Although the SCV's request created some controversy, city officials granted them permission to temporarily display the Confederate flag during the January 2011 event. However, at a March 2011 meeting to discuss the policy governing use of the flag standards, several individuals voiced their opposition to the display of the Confederate flag. As a result, the city adopted an ordinance that allows the display of only the national flag of the US, the flag of the Commonwealth of Virginia and the city flag of Lexington. The ordinance provides that no other flags may be flown on designated holidays.
There is little doubt that the ordinance restricting access to the flag standards was adopted due to concerns over the Confederate flag's alleged racist connotations and in an effort to thwart the SCV's ability to fly the flag. The SCV had already faced off against the city once before, in 1993, over displays of the Confederate flad. That lawsuit resulted in a consent decree forbidding the city from abridging the SCV's right to display the Confederate flag.
The 2011 ordinance also resulted in a lawsuit, filed by The Rutherford Institute in the US District Court for the Western District of Virginia in January 2012. The suit alleges that Lexington's ordinance is an exercise in viewpoint discrimination that violates the First Amendment's protection of freedom of speech. Attorneys for SCV argue that by allowing private groups access to the flag standards, the city created a forum for expression. When government-controlled property is opened for use by the public for the purpose of expression, the government's authority to censor expression in that forum is restricted. In particular, restrictions may not be imposed based upon the viewpoint of the speaker. SCV alleged that the ordinance cutting off the forum was "based upon [the city's] disapproval of the content and/or viewpoint expressed by" SCV and its flags, and therefore constituted a violation of the First Amendment.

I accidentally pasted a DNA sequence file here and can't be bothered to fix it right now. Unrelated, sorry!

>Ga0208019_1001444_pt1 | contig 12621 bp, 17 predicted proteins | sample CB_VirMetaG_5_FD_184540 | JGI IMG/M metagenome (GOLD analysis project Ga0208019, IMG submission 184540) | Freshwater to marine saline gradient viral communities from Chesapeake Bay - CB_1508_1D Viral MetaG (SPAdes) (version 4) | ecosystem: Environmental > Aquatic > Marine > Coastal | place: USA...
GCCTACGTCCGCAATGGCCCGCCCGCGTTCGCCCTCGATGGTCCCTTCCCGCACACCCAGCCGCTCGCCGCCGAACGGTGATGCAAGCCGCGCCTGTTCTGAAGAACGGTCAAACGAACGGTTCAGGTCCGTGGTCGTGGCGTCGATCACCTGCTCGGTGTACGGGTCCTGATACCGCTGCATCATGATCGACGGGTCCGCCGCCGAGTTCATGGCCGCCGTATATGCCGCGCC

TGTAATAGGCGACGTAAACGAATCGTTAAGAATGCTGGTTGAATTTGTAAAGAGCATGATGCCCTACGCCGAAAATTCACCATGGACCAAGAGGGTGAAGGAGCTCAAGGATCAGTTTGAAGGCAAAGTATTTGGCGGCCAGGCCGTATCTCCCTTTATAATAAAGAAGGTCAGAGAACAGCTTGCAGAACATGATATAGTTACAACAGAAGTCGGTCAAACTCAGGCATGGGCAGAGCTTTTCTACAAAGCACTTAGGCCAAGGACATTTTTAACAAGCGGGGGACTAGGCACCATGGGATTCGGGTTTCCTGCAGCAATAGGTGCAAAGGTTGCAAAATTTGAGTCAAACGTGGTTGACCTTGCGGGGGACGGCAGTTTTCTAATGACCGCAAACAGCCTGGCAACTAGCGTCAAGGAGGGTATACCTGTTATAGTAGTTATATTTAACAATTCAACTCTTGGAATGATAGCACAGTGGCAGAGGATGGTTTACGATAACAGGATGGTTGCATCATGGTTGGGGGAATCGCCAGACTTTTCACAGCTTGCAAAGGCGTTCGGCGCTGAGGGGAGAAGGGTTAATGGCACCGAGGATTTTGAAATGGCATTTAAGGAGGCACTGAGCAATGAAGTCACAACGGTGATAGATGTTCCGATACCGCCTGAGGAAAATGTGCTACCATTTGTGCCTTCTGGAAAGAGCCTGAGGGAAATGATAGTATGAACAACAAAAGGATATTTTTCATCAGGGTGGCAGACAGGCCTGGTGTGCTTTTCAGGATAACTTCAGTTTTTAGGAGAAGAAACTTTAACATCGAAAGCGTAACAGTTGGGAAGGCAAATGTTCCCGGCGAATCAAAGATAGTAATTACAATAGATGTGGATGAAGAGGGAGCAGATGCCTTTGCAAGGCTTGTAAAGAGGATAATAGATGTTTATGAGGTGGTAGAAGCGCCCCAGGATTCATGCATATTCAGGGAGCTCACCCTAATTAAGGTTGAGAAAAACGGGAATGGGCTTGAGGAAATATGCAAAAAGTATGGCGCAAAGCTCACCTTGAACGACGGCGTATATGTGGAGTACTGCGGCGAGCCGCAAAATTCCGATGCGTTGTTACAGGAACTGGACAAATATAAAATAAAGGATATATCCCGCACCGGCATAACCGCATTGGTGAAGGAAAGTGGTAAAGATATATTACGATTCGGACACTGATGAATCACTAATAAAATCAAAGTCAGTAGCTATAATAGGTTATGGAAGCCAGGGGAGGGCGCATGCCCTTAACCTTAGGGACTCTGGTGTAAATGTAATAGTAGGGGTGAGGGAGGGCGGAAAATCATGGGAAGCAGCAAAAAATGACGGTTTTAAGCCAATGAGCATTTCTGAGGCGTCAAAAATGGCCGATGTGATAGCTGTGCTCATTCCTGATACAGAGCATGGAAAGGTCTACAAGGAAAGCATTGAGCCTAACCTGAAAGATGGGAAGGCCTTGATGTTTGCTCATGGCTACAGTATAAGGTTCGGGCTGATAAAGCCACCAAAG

The district court granted the city's motion to dismiss the lawsuit in June 2012. In doing so, Judge Samuel G. Wilson ruled that Lexington was free to adopt an ordinance denying private parties the use of flag standards along city streets even though it had previously allowed local organizations to fly their flags from the standards. In other words, although the court accepted that a flag standard constituted a First Amendment forum and that the ordinance was motivated by the city's opposition to the Confederate flag, it ruled that a governmental entity is not required to keep a forum open and may close a forum it has opened "as it sees fit." Moreover, Wilson wrote, "when a regulation plainly prohibits all expression in a nonpublic forum and has no discriminatory effect, the government's particular motivation in enacting the regulations is immaterial." Essentially, the Court held that forum closure, even if done in order to silence a single viewpoint, is not actionable under the First Amendment.